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Far-right piggybacking on Irish farmers’ demonstrations

Farmers’ grievances ‘are not cudgels to be picked up and used by people who might have other, much wider agendas’, says head of Irish Creamery Milk Suppliers Association

When the Irish Farmers’ Association (IFA) announced it was holding a national tractor demonstration across the country on Thursday night to show “solidarity” with their European counterparts, it hadn’t counted on a far-right fringe element piggybacking on the event, with a group surrounding and heckling Minister for Agriculture Charlie McConalogue until a Garda presence arrived.

Unlike their French counterparts, the IFA had no plan to cover public buildings in slurry or milk, or even to hold up traffic. It was simply going to be a show of force that was most likely part of a political tactic by newly elected association president Francie Gorman in advance of upcoming local and European elections.

Unwittingly, however, the IFA left a door open for well-known members of the far right in Ireland who took to Facebook, X, Instagram and TikTok to fan the flames of farmer frustration. About 100 far-right followers surrounded the Athlone Springs Hotel where McConalogue had been attending the AGM of the Irish Cattle and Sheep Farmers’ Association (ICSA).

After spending almost two hours answering the questions of members of the ICSA, the Minister was surrounded, heckled and cursed at aggressively by a smaller group of people who had been waiting outside. The Minister was eventually able to leave when other people in the hotel blocked the hecklers from following him. However, the splinter group remained until a Garda presence appeared.


“We were jammed in,” one farmer who was at the AGM told The Irish Times.The scene was filmed and has been shared widely across social media by members of the far right who claim that it demonstrated farmers “fighting back” against the Minister but the original 110 farmers at the meeting hadn’t known anything about it.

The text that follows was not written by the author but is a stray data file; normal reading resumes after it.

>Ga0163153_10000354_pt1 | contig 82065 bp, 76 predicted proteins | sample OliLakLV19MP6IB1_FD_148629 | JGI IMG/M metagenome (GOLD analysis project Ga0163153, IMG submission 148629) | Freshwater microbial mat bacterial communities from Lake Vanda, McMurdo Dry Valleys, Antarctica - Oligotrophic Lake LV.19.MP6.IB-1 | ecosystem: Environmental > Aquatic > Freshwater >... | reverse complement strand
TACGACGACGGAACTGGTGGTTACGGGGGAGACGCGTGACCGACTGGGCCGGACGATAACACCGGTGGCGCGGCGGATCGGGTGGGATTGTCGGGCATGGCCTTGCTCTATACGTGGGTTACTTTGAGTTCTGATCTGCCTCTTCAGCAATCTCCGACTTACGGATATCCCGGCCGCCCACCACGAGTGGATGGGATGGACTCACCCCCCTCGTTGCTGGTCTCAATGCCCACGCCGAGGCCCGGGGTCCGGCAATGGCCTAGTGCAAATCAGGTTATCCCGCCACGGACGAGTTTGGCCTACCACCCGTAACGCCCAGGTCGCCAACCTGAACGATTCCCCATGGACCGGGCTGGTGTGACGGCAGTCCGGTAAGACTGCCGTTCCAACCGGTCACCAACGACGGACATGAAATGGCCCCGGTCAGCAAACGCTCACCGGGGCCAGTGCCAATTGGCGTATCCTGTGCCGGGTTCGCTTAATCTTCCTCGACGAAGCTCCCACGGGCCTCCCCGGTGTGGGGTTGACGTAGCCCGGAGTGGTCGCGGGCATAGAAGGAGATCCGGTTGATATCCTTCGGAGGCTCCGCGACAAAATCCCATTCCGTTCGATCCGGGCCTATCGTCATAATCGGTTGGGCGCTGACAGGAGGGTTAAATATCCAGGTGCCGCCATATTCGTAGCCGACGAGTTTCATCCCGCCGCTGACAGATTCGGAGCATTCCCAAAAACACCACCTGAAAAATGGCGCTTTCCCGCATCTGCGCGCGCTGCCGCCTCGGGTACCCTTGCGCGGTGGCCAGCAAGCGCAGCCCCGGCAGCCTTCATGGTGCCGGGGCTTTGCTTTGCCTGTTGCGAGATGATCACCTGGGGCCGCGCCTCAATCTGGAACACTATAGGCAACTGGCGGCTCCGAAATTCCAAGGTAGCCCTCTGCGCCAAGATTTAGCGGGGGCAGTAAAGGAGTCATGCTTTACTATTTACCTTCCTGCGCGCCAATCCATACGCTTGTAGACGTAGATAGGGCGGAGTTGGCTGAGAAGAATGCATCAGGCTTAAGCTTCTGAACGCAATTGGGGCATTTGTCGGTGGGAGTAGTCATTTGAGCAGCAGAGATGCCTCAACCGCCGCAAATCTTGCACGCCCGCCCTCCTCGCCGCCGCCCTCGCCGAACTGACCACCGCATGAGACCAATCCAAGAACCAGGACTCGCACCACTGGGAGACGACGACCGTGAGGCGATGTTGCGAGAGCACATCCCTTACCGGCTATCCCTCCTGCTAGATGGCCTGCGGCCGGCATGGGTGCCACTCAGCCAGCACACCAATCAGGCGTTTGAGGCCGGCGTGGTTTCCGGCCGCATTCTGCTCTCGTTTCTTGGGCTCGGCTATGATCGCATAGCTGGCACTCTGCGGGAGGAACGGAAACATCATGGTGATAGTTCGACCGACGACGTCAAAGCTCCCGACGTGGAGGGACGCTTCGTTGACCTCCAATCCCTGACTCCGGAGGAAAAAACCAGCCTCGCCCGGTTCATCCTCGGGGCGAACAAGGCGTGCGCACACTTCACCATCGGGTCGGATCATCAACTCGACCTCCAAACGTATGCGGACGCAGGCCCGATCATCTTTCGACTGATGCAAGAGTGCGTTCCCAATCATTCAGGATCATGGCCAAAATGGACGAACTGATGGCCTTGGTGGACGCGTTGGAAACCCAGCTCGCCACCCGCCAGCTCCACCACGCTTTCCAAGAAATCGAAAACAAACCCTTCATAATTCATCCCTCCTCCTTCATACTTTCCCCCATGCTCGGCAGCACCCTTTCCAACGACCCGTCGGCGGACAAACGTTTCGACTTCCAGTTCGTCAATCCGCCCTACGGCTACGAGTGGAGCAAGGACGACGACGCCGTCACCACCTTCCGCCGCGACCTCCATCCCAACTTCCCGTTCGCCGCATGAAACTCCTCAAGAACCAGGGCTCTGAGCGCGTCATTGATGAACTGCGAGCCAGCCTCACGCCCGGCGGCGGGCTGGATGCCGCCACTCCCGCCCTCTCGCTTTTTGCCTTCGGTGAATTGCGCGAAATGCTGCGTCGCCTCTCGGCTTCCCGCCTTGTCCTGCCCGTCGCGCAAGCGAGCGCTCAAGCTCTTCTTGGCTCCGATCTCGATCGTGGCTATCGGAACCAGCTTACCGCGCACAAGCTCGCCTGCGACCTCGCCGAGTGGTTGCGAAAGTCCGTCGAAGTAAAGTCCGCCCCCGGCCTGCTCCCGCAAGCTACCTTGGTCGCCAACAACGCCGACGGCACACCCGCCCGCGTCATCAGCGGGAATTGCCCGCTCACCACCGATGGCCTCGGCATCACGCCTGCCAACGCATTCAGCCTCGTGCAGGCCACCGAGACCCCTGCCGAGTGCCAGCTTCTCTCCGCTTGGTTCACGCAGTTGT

The role of the far right in European protests has been coming under increasing scrutiny. In Germany, the largest farmers organisation, the Deutscher Bauernverband (DBV), has sought to distance itself from extremist elements piggybacking on their protests and individual farmers have started using banners stating: “Agriculture is colourful, not brown” in a reference to Hitler’s “brown shirts”.

Eddie Punch, who has been the general secretary of the ICSA for 20 years and who witnessed his organisation’s AGM being picketed on Thursday night, said the situation would play into the hands of politicians.

“The problem with all this kind of stuff on the streets is that it gives the decision makers a get-out-of-jail card because it allows them to say that people or farmers are too disruptive to be dealing with,” he said.

He said farmers faced a “regulatory overload” from Brussels but pointed out that arguments were only won when they were based on science and facts.

“Protest is a complete waste of time unless you have the skill set to follow it up.”

His frustrations were shared by the president of Irish Creamery Milk Suppliers Association (ICMSA), dairy farmer Denis Drennan. He said the organisation would not allow itself to be “press-ganged” into a wider, incoherent anti-Government or anti-EU movement originating and driven from outside the farming community and wider rural sector.

“Obviously, others might have a different approach but as far as we’re concerned, the problems of farming are complex and demand a technical knowledge and long-term commitment. Our problems are a matter between us and the Government and [European] Commission, they are not cudgels to be picked up and used by people who might have other, much wider agendas,” he said.

However, this does not mean that all the 120,000 farmers in the country are immune to the call of the far right. Many of the individuals involved in the extremist politics have large social media followings, and their views are picked up and shared by some farmers online.

While traditional farm leaders attempt to keep their members focused on farm issues, the extent to which a more radical minority is influencing farmer opinion will be seen in local and European elections in June.

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